Nationally, home prices in December rose 0.9% over the rolling quarter, nearly unchanged from November's quarterly rate of growth of 1.0%. Mild quarterly gains likely reflect some pause from buyers who tend to put purchase plans off over the holiday and winter season.
The Midwest and the South, each with quarterly gains of 0.6%, saw December trends soften slightly over November. When compared to the heat of the summer, it's clear the momentum from the Midwest and the South has stalled, where in July quarterly prices gained 2.1% and 1.5%, respectively.
The Northeast experienced gains of 0.3% over the rolling quarter, nearly unchanged over the prior month's rate of growth. Moderate price changes are not out of character for the region, where quarterly price gains surpassed 1.0% one time in 2012, and 0.5% only twice over the course of the year.
The West was the only region to see a slight uptick in quarterly price gains, with 2.1% growth. As reported throughout the year, the West has been the front-runner of the recovery. December home price trends offer further confirmation of the strongest regional rebound happening in the Western region.
December Yearly Trends and 2013 Forecasts: Long-term trends strengthen in December, but expected to moderate over 2013.
National year-over-year price gains picked up steam in December, coming in at 4.9%. Closing the year out just shy of 5.0%, December yearly gains, as measured against the market lows at the start of 2012, will likely be a high watermark for the near-term recovery. Through 2013, national home prices are forecasted to grow by 2.1%. The more than 50% reduction is expected partly because of a higher starting price base, now a full year into the recovery. At the regional level, there are no surprises in year-over-year growth. The West leads while the Northeast continues to struggle.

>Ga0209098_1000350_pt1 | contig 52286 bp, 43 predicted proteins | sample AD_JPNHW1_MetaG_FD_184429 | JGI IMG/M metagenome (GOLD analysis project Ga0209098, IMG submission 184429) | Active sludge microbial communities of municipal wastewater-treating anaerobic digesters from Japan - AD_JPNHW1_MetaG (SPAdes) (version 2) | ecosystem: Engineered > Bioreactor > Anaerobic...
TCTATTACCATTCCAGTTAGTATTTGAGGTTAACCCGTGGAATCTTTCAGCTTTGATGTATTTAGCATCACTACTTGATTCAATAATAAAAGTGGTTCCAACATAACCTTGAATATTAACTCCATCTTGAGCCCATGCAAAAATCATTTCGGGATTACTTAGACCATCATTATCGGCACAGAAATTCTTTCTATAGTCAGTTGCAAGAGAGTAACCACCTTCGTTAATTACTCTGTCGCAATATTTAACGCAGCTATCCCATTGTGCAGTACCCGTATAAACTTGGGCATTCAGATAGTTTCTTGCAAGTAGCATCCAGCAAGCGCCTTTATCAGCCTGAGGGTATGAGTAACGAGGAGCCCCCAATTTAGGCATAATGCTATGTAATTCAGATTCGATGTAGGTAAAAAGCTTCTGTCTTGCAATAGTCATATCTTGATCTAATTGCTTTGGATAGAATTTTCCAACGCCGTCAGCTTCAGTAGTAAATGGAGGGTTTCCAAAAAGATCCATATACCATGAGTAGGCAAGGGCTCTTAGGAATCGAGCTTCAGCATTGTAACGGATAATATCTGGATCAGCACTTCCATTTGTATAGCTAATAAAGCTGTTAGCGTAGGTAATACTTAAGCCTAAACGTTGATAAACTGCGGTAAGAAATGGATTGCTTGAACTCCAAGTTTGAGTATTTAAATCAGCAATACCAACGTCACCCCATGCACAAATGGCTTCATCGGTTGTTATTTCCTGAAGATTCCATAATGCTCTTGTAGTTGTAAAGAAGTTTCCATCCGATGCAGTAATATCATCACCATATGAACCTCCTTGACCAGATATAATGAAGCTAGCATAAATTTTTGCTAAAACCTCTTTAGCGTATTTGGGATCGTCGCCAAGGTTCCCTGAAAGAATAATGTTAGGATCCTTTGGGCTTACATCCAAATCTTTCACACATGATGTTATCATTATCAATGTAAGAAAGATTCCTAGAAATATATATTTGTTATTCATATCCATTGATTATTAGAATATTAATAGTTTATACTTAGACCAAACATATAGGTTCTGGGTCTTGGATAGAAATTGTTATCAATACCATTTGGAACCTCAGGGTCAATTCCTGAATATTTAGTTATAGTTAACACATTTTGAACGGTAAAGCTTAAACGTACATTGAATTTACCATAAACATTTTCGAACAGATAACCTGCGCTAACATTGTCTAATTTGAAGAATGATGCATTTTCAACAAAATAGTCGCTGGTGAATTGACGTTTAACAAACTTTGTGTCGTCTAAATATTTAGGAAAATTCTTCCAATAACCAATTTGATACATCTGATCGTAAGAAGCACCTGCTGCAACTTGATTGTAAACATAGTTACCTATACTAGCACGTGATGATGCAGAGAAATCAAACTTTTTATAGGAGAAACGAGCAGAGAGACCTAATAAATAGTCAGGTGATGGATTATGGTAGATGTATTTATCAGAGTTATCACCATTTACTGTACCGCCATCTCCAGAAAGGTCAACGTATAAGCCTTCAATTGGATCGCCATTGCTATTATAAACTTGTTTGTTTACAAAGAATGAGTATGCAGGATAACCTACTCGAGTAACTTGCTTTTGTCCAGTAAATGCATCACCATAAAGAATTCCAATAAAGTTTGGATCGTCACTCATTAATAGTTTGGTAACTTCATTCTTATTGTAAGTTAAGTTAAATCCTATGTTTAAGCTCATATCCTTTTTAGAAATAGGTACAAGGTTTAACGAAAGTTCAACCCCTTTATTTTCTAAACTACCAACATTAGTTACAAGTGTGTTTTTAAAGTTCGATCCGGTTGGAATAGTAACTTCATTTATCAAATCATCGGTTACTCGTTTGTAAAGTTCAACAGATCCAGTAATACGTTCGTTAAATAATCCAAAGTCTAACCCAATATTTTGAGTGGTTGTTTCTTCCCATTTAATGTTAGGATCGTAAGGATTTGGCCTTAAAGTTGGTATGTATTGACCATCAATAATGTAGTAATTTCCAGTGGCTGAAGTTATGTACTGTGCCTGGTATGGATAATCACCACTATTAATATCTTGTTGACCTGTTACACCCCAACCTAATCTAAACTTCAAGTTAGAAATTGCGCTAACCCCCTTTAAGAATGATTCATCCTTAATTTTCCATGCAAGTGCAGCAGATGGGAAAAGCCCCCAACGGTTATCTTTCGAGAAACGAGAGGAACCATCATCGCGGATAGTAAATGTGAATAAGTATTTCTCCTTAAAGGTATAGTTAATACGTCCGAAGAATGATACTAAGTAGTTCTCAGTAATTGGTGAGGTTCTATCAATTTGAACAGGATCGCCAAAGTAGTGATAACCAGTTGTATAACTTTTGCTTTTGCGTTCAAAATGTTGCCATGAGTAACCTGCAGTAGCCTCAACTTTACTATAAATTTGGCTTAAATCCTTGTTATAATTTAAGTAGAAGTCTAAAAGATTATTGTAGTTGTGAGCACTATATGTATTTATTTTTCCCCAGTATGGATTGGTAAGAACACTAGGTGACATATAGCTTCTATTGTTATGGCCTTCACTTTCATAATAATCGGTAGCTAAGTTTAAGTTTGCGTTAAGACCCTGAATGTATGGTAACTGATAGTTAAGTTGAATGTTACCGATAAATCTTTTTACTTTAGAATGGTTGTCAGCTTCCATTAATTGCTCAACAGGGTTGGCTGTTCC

The West experienced a continuation of impressive year-over-year growth, up to 11.8% in December. The ramp up in gains again reflects a market that was hard hit, and, like national prices, saw its lowest price level at the start of 2012. A forecast of just 2.8% for 2013 points to a moderating recovery for the West, as buyers adjust to a higher priced market.
The last time the South saw gains at year's end was in 2006. So the region's year-end gains of 4.0% marks an overall great year for the South. Only once this year did the region see gains over 4.0%, while 2.0% price gains are forecasted through 2013.
This time last year, the Midwest saw prices fall by 3.0%. Current home prices have notably improved with December prices rising 3.0% year-over-year, just 0.1 percentage point higher than in November. The Midwest's recovery is forecasted to unfold into 2013, with expected yearly gains of 2.3%.
As expected, the Northeast saw the lowest rate of yearly growth among all four regions at 1.5%. While it was the first to see minor gains of 0.1% in January 2012, the regional recovery never took hold. Yearly price gains only broke out above 2.0% once over the year. And more of the same is forecasted in 2013, with yearly gains expected to hit only 1.4%.
Top 50 Major Metro Markets: Advanced recoveries for some, continued volatility for others.
Major metro markets continued to experience a wide range of price trends in December, with continued variability expected through 2013. While each market's home price trends remain dependent on local economic conditions, there are some commonalities. The strongest recoveries have generally unfolded in two types of markets: Hard-hit markets like Phoenix, Miami, and Las Vegas, offering investors attractive deals, and markets like Seattle, San Jose, and San Francisco, with relatively strong local economies attracting buyers despite relatively high price points.
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